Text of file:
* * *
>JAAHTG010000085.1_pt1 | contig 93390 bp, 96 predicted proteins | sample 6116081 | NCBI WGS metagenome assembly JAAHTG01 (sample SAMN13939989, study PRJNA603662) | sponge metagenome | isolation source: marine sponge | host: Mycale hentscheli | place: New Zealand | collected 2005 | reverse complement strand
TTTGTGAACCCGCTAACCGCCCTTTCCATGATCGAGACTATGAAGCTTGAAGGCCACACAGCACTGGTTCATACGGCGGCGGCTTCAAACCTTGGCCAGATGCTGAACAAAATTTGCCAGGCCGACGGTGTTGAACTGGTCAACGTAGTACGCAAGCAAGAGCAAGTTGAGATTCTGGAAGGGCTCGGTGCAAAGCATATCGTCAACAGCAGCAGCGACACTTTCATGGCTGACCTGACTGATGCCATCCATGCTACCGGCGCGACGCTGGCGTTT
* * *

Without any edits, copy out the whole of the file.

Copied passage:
>JAAHTG010000085.1_pt1 | contig 93390 bp, 96 predicted proteins | sample 6116081 | NCBI WGS metagenome assembly JAAHTG01 (sample SAMN13939989, study PRJNA603662) | sponge metagenome | isolation source: marine sponge | host: Mycale hentscheli | place: New Zealand | collected 2005 | reverse complement strand
TTTGTGAACCCGCTAACCGCCCTTTCCATGATCGAGACTATGAAGCTTGAAGGCCACACAGCACTGGTTCATACGGCGGCGGCTTCAAACCTTGGCCAGATGCTGAACAAAATTTGCCAGGCCGACGGTGTTGAACTGGTCAACGTAGTACGCAAGCAAGAGCAAGTTGAGATTCTGGAAGGGCTCGGTGCAAAGCATATCGTCAACAGCAGCAGCGACACTTTCATGGCTGACCTGACTGATGCCATCCATGCTACCGGCGCGACGCTGGCGTTT